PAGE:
It is known that a wide variety of antibacterial agents stimulate generation of reactive oxygen species (ROS) in mammalian cells. However, its mechanisms are largely unknown. In this study, we unexpectedly found that transforming growth factor-β (TGF-β)-activated kinase 1 (TAK1) is involved in the generation of mitochondrial ROS (mtROS) initiated by cefotaxime (CTX), one of specific antibacterial cephalosporins that can trigger oxidative stress-induced cell death. TAK1-deficient macrophages were found to be sensitive to oxidative stress-induced cell death stimulated by H2O2. Curiously, however, TAK1-deficient macrophages exhibited strong resistance to oxidative stress-induced cell death stimulated by CTX. Microscopic analysis revealed that CTX-induced ROS generation was overridden by knockout or inhibition of TAK1, suggesting that the kinase activity of TAK1 is required for CTX-induced ROS generation. Interestingly, pharmacological blockade of the TAK1 downstream pathways, such as nuclear factor-κB (NF-κB) and mitogen-activated protein kinase (MAPK) pathways, did not affect the CTX-induced ROS generation. In addition, we observed that CTX promotes translocation of TAK1 to mitochondria. Together, these observations suggest that mitochondrial TAK1 mediates the CTX-induced mtROS generation through noncanonical mechanisms. Thus, our data demonstrate a novel and atypical function of TAK1 that mediates mtROS generation triggered by the specific cephalosporins.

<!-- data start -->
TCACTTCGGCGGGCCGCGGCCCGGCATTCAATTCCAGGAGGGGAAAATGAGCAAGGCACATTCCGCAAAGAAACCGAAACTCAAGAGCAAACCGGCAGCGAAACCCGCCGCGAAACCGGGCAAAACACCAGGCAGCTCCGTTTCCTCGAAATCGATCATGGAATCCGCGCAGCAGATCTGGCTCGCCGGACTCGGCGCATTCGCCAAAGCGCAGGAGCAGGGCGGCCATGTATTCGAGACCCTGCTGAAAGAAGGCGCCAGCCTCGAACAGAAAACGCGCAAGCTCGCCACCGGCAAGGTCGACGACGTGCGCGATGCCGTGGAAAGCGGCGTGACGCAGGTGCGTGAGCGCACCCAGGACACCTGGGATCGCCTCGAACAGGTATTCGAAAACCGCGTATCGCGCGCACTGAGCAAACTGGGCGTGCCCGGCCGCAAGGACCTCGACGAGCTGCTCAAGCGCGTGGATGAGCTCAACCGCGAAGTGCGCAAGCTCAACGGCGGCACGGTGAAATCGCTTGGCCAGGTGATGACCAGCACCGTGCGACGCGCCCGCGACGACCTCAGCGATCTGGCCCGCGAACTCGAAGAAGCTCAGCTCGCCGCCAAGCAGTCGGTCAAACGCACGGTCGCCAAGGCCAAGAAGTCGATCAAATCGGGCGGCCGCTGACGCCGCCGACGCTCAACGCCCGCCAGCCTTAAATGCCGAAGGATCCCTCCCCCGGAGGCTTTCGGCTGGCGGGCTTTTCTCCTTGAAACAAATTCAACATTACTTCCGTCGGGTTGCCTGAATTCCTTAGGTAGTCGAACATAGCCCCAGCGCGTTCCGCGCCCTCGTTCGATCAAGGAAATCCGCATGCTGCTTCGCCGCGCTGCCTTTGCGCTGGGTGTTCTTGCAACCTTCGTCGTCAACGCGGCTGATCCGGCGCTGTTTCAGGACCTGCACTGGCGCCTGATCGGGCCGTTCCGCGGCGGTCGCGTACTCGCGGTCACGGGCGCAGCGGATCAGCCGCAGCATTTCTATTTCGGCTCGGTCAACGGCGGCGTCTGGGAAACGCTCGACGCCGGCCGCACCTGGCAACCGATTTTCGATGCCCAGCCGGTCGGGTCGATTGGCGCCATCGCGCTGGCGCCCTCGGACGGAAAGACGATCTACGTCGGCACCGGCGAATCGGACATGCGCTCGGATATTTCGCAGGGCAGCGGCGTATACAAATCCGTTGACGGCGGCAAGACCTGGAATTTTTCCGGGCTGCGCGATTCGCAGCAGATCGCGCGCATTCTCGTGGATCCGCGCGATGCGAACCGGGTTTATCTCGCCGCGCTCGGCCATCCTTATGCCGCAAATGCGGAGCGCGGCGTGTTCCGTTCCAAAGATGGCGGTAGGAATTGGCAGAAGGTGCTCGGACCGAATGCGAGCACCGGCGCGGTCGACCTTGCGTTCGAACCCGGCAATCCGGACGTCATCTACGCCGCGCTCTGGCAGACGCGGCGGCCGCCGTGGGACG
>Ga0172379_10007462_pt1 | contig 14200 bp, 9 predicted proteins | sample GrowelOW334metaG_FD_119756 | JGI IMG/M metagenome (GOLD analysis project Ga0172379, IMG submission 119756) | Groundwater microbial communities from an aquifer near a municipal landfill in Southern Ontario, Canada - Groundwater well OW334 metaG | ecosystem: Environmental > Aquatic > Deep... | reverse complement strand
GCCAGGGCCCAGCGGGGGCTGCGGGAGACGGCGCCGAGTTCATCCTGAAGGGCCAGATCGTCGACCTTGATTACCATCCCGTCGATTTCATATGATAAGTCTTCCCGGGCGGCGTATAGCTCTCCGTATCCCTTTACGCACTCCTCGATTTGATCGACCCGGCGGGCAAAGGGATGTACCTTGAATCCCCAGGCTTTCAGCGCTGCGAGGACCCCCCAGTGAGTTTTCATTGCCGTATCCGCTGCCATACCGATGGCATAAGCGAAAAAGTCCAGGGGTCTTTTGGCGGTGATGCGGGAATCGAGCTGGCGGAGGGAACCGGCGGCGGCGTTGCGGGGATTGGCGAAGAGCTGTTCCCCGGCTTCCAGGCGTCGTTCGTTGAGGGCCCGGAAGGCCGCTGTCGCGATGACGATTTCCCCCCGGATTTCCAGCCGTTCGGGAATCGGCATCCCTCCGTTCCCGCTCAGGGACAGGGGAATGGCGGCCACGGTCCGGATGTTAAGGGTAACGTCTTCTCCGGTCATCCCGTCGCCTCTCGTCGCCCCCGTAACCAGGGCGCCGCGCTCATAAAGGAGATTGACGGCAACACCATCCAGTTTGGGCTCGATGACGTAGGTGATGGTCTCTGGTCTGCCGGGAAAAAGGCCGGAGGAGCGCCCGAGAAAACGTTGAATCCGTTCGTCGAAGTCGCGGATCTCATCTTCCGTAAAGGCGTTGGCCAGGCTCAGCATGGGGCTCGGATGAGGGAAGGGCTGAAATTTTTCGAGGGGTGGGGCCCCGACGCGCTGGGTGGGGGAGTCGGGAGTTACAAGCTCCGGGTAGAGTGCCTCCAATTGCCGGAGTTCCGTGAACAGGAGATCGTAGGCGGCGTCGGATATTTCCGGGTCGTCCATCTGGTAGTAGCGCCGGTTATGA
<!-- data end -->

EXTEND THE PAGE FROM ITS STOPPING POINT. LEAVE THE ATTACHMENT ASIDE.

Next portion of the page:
Keywords: antibacterial agents; macrophages; reactive oxygen species (ROS); transforming growth factor-β (TGF-β)-activated kinase 1 (TAK1).